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Commensal Bacteria were Shapers of Human Populations

December 16, 2014 2:00 pm | by American Society for Microbiology | News | Comments

Using mathematical modeling, researchers have shown that commensal bacteria that cause problems later in life most likely played a key role in stabilizing early human populations. The finding offers an explanation as to why humans coevolved with microbes that can cause or contribute to cancer, inflammation and degenerative diseases of aging.

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States Move Preemptively Against Powdered Alcohol

December 16, 2014 2:00 pm | by Associated Press, Ivan Moreno | News | Comments

Powdered alcohol hasn't even arrived in stores yet, but states already are moving to ban the product touted by its inventor as an easy way to mix a drink on the go. Colorado is the latest state considering prohibiting "Palcohol" amid concern it will increase underage drinking.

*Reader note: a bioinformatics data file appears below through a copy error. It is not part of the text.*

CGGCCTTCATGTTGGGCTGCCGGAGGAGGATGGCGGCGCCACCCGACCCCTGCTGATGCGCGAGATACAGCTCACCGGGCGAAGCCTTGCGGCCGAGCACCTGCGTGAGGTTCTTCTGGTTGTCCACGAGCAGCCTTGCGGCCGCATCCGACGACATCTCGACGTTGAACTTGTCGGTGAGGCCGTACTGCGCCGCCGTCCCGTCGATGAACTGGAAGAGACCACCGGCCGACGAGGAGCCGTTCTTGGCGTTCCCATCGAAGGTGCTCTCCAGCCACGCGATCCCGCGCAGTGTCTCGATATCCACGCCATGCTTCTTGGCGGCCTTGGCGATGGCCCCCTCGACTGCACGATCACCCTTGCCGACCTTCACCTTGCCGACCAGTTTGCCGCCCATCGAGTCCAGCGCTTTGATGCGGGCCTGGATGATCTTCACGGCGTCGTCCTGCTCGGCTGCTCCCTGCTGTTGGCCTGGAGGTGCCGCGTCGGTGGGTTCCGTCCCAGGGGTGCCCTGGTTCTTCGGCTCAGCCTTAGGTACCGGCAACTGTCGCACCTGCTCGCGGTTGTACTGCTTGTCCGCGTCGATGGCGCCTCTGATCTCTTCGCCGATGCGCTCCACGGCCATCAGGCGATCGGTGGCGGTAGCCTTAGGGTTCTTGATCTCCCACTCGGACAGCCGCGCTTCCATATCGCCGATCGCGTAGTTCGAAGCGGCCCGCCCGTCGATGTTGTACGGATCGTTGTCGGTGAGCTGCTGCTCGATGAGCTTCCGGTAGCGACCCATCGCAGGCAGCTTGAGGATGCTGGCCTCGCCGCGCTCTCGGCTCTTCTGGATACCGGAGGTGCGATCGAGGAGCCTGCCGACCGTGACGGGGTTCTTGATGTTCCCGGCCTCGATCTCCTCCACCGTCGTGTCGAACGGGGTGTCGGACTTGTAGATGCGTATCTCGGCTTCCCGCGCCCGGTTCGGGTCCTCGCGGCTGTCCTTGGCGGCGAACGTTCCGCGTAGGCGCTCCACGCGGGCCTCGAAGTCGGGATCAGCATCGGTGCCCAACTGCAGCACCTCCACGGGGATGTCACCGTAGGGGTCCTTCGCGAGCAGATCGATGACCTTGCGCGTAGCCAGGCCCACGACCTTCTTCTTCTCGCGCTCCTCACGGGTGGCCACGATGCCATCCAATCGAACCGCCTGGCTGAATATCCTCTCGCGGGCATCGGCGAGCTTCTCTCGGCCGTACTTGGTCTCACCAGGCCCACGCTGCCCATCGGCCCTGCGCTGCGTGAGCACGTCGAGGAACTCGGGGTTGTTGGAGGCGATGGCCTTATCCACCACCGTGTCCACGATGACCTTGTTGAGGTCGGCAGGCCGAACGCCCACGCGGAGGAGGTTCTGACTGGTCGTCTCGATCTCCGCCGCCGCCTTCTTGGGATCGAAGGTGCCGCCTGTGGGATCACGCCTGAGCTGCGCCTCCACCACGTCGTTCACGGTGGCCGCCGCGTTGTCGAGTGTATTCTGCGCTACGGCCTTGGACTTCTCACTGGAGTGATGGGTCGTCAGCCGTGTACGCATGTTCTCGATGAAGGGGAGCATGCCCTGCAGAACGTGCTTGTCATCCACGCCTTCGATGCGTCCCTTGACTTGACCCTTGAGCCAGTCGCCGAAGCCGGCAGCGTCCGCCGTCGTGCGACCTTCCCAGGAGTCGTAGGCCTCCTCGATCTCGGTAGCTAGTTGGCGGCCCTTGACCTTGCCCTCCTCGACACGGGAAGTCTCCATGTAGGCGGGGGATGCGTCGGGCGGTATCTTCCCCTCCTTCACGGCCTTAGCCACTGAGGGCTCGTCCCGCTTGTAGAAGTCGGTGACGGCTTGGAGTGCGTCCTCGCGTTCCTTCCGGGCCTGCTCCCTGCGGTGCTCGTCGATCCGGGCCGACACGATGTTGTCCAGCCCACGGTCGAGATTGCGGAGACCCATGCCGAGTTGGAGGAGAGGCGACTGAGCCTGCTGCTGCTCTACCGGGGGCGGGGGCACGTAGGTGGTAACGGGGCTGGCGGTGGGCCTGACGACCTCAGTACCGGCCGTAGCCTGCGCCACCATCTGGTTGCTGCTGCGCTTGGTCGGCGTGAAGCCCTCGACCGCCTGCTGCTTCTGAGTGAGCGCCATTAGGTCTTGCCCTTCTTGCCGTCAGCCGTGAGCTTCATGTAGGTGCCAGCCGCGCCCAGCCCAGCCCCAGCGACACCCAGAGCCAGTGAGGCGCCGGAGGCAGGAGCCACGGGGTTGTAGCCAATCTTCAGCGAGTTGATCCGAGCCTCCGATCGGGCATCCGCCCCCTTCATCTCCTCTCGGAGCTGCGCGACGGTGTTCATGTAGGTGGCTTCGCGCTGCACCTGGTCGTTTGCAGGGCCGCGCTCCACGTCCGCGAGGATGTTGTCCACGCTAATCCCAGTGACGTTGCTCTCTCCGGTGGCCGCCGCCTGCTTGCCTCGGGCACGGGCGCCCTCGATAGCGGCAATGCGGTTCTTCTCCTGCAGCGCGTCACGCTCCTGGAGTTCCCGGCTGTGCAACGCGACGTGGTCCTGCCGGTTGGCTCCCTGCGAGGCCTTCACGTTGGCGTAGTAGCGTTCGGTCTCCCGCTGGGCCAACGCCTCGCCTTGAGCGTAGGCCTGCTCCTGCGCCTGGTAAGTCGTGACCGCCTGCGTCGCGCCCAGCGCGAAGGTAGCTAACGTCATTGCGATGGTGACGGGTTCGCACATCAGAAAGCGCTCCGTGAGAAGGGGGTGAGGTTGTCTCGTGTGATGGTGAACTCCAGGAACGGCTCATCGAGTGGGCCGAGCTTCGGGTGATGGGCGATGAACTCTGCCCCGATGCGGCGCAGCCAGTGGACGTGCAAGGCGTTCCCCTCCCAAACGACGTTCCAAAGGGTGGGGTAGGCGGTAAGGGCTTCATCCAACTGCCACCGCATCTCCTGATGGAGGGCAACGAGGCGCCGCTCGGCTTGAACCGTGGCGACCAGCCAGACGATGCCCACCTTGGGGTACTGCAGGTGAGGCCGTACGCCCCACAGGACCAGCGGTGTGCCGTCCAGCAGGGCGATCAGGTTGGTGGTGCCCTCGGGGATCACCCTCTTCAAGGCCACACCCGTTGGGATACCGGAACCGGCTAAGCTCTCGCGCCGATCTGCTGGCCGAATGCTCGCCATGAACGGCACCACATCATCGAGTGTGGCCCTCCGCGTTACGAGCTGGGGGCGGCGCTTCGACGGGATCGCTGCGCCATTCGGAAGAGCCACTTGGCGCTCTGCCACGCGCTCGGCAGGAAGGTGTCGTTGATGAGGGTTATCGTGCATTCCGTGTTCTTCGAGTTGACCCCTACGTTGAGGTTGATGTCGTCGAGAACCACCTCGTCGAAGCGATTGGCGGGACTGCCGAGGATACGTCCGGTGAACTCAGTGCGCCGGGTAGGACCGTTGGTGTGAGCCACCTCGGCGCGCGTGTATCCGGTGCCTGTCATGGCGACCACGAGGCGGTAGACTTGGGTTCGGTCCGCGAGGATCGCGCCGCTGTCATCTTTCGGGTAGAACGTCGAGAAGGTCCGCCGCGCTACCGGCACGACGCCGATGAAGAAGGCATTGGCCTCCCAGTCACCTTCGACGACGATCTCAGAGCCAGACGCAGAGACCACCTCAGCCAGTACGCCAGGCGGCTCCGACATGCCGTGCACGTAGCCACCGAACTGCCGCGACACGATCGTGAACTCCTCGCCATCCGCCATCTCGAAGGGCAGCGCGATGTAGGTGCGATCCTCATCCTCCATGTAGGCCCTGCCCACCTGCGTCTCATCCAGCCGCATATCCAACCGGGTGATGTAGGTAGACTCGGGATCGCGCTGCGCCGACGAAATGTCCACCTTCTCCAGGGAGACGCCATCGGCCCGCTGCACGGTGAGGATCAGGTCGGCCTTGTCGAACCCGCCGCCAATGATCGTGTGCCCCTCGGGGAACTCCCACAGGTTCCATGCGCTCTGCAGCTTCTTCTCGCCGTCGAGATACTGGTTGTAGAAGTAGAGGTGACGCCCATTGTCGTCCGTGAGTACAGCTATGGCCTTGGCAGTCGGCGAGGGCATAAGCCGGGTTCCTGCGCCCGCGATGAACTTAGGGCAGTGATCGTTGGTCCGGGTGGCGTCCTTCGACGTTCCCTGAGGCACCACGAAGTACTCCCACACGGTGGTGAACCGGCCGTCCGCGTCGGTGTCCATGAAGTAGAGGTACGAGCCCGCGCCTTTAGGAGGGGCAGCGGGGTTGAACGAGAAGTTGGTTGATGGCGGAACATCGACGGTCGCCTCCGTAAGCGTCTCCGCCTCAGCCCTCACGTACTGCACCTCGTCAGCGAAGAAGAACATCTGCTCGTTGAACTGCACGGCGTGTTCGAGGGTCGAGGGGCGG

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Teens Use e-Cigs More than Traditional

December 16, 2014 2:00 pm | by Associated Press, Lauran Neergaard | News | Comments

Electronic cigarettes have surpassed traditional smoking in popularity among teens, the government's annual drug use survey finds. Even as tobacco smoking by teens dropped to new lows, use of e-cigarettes reached levels that surprised researchers.

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Yoga Linked to Lower Heart Risk

December 16, 2014 2:00 pm | by European Society of Cardiology | News | Comments

There is promising evidence that the popular mind-body practice of yoga is beneficial in managing and improving the risk factors associated with cardiovascular disease and is a potentially effective therapy for cardiovascular health.